Scientists at Rochester Institute of Technology (RIT) in New York have uncovered a more efficient fabricating process to produce semiconductors used in today's electronic devices.
This new fabrication process, dubbed I-MacEtch (or inverse metal-assisted chemical etching method) can apparently help meet the growing demand for more powerful and reliable nano-technologies needed for solar cells, smartphones, telecommunications grids and new applications in photonics and quantum computing.
It could also take advantage of new non-silicon materials, the researchers said, potentially increasing the performance of electronic devices.
"For the first time we are looking at applying I-MacEtch processing to indium-gallium-phosphide materials, said Parsian Mohseni, the assistant professor of microsystems engineering in RIT's Kate Gleason College of Engineering.
"I-MacEtch is an alternative to two conventional approaches and is a technique that has been used in the field -- but the materials that have been explored are fairly limited."
According to Mohseni, the discovery was made due to the growing demand for improved computer processing power, which has led the researchers to explore both new processes and other materials beyond silicon to produce electronic components.
One of the several new materials in testing is Indium-gallium-phosphide. This is being used to complement silicon as a means to improve the current capacity of semiconductor processing, Mohseni explained.
"This is a very well-known material and has applications in the electronics and solar cell industries," he said. "We are not re-inventing the wheel; we are establishing new protocols for treating the existing material that is more cost-effective, and a more sustainable process."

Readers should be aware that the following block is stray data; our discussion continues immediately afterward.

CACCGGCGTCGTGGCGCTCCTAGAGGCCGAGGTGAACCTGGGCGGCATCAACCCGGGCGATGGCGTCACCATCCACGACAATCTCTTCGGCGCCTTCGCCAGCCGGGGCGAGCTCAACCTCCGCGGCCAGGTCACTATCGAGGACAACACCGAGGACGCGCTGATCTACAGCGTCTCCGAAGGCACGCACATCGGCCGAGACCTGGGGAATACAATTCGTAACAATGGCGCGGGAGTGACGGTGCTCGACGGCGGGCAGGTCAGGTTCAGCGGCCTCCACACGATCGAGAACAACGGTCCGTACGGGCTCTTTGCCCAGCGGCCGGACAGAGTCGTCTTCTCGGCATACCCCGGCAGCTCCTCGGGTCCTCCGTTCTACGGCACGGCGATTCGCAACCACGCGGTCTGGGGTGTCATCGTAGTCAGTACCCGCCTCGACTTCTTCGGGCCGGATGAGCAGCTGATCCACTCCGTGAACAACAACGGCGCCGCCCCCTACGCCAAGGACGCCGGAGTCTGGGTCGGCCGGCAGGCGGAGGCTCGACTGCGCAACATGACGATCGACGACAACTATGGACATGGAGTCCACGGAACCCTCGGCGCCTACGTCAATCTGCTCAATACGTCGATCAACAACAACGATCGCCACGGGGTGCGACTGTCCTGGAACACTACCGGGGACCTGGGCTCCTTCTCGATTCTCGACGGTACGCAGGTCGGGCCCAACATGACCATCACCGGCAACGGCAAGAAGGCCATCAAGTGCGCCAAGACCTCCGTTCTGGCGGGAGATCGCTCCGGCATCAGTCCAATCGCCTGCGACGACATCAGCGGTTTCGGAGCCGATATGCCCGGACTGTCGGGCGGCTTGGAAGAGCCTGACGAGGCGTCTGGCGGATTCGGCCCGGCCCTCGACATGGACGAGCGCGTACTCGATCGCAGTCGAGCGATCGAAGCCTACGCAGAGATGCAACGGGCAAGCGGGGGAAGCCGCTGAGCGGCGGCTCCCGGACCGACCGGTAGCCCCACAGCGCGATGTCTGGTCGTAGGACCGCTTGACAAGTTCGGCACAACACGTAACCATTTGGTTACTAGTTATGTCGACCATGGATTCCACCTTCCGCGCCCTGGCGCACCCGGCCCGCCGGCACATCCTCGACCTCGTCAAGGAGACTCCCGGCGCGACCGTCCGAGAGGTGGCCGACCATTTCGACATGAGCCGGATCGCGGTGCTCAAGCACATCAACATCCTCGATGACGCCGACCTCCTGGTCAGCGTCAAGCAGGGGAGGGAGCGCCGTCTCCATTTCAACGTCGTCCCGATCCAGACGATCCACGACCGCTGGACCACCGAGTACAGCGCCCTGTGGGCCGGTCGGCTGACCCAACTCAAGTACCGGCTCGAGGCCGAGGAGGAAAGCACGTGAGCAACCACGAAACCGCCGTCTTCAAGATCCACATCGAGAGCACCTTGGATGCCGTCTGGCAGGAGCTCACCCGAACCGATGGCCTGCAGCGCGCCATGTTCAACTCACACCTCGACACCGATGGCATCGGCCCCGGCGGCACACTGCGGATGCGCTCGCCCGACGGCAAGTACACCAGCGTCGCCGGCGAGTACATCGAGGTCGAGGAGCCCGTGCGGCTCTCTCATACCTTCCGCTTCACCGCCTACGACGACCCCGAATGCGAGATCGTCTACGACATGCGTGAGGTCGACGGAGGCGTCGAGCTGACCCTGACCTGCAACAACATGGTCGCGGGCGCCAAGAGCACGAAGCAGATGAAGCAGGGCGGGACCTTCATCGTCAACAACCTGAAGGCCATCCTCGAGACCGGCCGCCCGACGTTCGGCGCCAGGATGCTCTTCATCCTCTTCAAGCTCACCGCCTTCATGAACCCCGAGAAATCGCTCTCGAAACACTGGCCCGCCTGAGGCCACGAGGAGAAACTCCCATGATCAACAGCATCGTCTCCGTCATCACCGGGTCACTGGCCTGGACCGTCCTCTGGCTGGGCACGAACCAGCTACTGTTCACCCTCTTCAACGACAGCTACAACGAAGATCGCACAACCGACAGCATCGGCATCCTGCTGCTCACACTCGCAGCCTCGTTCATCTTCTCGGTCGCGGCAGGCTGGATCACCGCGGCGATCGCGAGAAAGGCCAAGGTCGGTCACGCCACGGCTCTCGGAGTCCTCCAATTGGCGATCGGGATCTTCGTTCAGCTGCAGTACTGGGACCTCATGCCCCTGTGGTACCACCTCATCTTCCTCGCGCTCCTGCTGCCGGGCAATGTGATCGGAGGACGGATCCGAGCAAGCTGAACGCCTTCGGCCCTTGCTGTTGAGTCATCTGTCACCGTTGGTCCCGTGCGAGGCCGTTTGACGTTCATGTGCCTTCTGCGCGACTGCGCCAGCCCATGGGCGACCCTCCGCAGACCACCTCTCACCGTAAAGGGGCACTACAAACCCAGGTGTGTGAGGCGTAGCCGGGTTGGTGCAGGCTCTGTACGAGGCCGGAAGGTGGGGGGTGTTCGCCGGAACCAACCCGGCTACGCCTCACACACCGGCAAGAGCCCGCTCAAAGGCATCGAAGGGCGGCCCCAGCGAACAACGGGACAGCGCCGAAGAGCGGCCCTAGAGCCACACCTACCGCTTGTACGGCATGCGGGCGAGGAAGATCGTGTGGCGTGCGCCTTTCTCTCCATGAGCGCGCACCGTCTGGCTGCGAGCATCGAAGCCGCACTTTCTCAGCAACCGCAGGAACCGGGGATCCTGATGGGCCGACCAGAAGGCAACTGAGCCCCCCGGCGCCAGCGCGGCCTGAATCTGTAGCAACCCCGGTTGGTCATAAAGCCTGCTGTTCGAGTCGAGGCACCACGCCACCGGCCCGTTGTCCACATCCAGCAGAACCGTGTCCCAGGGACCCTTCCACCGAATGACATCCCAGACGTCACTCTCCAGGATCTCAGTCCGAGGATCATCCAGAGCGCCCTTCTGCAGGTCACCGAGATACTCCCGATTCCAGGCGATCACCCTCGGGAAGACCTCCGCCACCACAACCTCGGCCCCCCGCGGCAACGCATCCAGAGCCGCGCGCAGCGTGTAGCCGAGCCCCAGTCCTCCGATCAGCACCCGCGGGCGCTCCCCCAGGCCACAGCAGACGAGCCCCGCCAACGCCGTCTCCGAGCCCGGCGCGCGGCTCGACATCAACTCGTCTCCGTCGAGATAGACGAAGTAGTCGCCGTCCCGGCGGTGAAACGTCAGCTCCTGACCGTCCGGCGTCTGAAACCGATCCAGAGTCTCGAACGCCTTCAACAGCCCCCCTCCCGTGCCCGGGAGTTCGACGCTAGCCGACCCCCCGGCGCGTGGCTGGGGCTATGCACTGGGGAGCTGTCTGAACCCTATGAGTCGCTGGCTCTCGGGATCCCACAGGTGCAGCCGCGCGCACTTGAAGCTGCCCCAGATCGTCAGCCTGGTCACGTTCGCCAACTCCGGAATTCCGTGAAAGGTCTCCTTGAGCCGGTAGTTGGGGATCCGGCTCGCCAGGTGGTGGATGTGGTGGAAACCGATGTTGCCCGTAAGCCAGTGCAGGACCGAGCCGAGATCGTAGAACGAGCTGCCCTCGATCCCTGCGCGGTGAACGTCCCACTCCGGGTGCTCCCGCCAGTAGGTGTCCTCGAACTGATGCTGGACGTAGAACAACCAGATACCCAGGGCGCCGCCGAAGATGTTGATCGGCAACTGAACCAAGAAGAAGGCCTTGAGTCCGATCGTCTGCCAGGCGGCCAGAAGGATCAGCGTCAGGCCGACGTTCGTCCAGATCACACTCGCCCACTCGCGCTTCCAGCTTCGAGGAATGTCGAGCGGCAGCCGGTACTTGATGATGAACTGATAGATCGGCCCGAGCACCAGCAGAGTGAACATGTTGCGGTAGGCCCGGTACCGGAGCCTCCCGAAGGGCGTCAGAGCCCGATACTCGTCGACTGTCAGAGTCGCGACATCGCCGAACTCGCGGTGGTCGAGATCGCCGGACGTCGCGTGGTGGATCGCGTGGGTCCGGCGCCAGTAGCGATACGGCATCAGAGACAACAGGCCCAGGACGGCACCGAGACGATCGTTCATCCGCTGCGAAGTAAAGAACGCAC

Traditional processes to create semiconductors on wafers (through a multi-step process to coat, remove or pattern conductive materials) are wet etch and reactive ion etching.
Wet etch is where a wafer sample with blocked aspects is immersed in an acid bath to remove substances, and reactive ion etching is where ions bombard exposed surfaces on the wafer to change its chemical properties and remove materials in those exposed regions. Traditionally, both have been used to develop the intricate electronic patterns on circuits and use silicon as a foundation for this type of patterning.
However, the I-MacEtch process is unique in that it combines the benefits of both these two traditional methods.
The researchers believe that improving patterning methods by I-MacEtch could mean reducing fabrication complexity of various photonic and future electronic devices.
With £6.7m in initial funding, Mosa Meat could be the first company to offer lab-grown meat to the public
Manufacturing and finance jobs will be hit, but health and education can look forward to job creation, says PwC
US startups plan to modify existing jet engines, but are likely to fall foul of environmental legislation
The Brexit white paper "gets pretty close" to company desires, but there's still work to do